In 2003 the Friends of Lake Wingra (FoLW) wrote a pest species management plan for the Lake Wingra Watershed. The plan was submitted in partial fulfillment of a Wisconsin Department of Natural Resources (DNR) Lake Management Planning grant awarded to the Friends of Lake Wingra (FOLW).
FoLW’s pest species management plan was intended to address a critical need for widespread participation of citizen and partner groups in the development of a comprehensive, integrated plan for the control of invasive species in the Lake Wingra watershed. The pest species management plan was written by a committee, including Jim Lorman, Edgewood College; Tim Andrews, Edgewood College, Cheryl Bauer-Armstrong, UW Arboretum and Steve Glass, UW Arboretum, and David Liebl, UW Extension. A .pdf of the full plan can be seen here: FOLW invasive plan
The plan recommended planning values and management principles for consideration by watershed residents, businesses and municipalities, and outlined a comprehensive, strategic approach to invasive species management in Lake Wingra and its surrounding watershed. The plan recommended a range of management actions and provided land managers, neighborhood groups and citizens with the tools for developing appropriate tactics to encourage native species and discourage pest species. The plan recommended short-term, mid-term and long-term management actions.
Ten years later, some recommended management actions have been implemented or are in process. The City of Madison has taken steps to control populations of Canada Geese; common carp have been almost eliminated from Lake Wingra; and many of the recommended storm water management actions have been taken. Sometimes the actions have led to unintended negative consequences. For example, carp removal from Lake Wingra achieved the goal of increased water clarity but this was achieved at the cost of increased aquatic weed growth due to more sunlight reaching the lake bottom. The storm water management recommendations did not foresee that innovative green infrastructure approaches would be forsaken in favor of the old-fashioned “gray infrastructure” of culverts, cobbles, and concrete.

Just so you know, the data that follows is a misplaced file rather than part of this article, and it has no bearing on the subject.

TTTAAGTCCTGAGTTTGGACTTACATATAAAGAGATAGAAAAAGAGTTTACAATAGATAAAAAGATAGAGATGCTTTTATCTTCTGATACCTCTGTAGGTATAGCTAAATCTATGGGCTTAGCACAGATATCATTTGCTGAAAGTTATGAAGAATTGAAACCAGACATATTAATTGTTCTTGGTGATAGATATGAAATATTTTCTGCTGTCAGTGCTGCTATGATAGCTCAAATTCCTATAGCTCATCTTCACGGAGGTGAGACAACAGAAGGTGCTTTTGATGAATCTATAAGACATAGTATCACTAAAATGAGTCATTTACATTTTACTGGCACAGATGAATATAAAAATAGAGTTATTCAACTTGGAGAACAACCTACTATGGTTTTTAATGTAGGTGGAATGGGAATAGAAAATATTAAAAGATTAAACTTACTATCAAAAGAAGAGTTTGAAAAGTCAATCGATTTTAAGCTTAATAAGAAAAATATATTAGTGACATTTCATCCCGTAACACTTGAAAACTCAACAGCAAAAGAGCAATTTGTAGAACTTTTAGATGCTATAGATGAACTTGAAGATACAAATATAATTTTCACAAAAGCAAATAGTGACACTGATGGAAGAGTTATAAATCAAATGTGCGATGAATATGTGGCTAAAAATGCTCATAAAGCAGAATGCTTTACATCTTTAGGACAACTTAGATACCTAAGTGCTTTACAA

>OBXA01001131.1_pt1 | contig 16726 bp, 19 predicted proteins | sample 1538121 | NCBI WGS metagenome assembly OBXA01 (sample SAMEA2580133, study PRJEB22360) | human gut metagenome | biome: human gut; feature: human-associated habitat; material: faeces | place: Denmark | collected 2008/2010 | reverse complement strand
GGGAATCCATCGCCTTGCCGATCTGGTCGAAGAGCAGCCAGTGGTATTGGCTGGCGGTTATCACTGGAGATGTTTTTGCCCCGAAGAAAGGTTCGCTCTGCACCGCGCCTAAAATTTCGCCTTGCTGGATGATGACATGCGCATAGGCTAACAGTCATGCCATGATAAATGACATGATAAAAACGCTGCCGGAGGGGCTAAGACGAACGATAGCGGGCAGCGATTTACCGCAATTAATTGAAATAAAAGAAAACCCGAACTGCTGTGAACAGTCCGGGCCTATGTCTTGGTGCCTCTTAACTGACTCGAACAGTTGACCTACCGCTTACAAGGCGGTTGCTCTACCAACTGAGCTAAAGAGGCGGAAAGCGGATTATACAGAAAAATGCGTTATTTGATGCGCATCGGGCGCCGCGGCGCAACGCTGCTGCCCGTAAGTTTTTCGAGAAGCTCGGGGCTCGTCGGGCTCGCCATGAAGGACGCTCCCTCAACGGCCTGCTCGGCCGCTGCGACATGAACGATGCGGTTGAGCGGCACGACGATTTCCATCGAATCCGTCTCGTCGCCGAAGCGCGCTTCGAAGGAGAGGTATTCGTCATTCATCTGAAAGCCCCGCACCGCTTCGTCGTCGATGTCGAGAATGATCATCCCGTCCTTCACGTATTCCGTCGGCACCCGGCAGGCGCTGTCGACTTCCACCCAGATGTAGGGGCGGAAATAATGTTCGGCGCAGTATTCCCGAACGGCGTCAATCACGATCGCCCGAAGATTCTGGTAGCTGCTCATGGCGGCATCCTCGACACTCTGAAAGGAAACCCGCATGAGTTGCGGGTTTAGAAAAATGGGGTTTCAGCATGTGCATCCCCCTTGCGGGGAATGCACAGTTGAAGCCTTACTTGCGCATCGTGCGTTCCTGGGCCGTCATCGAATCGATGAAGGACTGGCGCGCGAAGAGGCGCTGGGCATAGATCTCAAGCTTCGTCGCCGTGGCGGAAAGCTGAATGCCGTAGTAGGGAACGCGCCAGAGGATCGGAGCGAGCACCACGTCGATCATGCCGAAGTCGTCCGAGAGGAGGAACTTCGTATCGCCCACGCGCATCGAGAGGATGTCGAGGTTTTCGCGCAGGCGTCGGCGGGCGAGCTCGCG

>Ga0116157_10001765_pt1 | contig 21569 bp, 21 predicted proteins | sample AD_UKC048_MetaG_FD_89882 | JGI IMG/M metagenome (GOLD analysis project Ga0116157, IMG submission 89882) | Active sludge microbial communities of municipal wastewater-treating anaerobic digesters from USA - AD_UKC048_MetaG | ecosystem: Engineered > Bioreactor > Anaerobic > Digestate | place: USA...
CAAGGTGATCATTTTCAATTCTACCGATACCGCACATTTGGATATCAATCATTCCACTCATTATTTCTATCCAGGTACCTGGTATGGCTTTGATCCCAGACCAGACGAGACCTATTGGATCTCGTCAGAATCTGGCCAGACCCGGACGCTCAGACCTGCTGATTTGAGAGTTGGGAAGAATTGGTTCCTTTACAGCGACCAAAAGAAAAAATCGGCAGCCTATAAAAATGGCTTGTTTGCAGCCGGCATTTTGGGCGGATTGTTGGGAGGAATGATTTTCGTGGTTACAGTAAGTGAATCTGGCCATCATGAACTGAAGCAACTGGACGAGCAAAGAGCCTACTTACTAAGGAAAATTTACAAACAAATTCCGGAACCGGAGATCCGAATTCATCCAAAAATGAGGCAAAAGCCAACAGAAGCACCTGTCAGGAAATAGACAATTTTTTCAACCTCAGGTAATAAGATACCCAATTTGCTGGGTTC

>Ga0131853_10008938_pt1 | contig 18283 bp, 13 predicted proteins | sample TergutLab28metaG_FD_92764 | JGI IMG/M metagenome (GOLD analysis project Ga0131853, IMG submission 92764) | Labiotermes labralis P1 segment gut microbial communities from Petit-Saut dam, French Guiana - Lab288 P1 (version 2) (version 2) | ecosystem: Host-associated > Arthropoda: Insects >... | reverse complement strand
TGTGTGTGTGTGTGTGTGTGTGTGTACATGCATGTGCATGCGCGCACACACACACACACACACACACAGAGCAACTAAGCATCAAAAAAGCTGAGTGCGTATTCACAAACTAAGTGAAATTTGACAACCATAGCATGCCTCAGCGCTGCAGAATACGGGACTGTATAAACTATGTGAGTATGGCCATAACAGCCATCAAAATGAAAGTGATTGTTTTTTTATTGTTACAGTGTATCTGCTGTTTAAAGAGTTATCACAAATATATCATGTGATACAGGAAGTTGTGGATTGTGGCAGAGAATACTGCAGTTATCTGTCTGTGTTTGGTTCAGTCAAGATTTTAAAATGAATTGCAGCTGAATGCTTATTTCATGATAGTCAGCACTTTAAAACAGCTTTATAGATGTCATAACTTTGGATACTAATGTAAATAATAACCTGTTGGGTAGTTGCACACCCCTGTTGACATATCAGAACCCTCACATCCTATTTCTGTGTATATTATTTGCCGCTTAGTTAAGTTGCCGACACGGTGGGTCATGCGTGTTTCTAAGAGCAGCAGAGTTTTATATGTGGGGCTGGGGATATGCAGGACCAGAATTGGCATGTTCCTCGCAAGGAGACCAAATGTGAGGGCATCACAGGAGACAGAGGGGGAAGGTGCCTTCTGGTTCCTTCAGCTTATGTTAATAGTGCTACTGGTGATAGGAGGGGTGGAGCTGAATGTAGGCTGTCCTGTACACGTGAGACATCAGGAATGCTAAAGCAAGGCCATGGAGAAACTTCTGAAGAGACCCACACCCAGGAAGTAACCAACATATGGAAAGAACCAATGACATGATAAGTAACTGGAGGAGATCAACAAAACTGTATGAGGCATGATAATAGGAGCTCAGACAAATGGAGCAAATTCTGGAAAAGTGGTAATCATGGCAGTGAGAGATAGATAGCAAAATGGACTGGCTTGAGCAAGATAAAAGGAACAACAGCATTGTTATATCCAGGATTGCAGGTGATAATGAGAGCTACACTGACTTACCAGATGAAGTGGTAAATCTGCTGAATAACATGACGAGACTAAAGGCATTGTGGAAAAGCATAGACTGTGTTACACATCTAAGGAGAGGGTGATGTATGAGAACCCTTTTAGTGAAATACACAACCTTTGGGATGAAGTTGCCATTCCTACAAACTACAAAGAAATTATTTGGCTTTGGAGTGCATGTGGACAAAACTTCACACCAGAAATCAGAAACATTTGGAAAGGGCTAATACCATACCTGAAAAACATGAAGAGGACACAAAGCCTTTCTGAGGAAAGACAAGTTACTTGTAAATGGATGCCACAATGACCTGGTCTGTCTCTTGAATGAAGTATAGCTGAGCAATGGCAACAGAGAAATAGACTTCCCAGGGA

Another recommendation, to control purple loosestrife was implemented and, for a time, Purple loosestrife in the Edgewood Marsh on Lake Wingra was under control (but not eradicated). However, in the last couple of years purple loosestrife has make a resurgence. Buckthorn, honeysuckle, and garlic mustard still run rampant in the managed natural areas around Lake Wingra but are contained on private lands and on public spaces in the uplands away from the Lake.
And, on a big positive note, the goal of:
“Increased public, private and citizen participation in promoting a healthy Lake Wingra. Increased capacity for long-term collaboration and integration of planning and management among public, private and citizen partners on high leverage, site-specific invasive species infestations.”
is being realized by several small but energetic, citizen initiated and managed native plant garden demonstration projects along the SW Bike Path and in neighborhood parks. Along the bike path there is the Odana Road Prairie, the Westmorland Neighborhood Association prairie planting near Glenway and across Glenway is the DMNA prairie planting. Further down the path is the Regent Neighborhood planting project at Prospect Avenue and the bike path.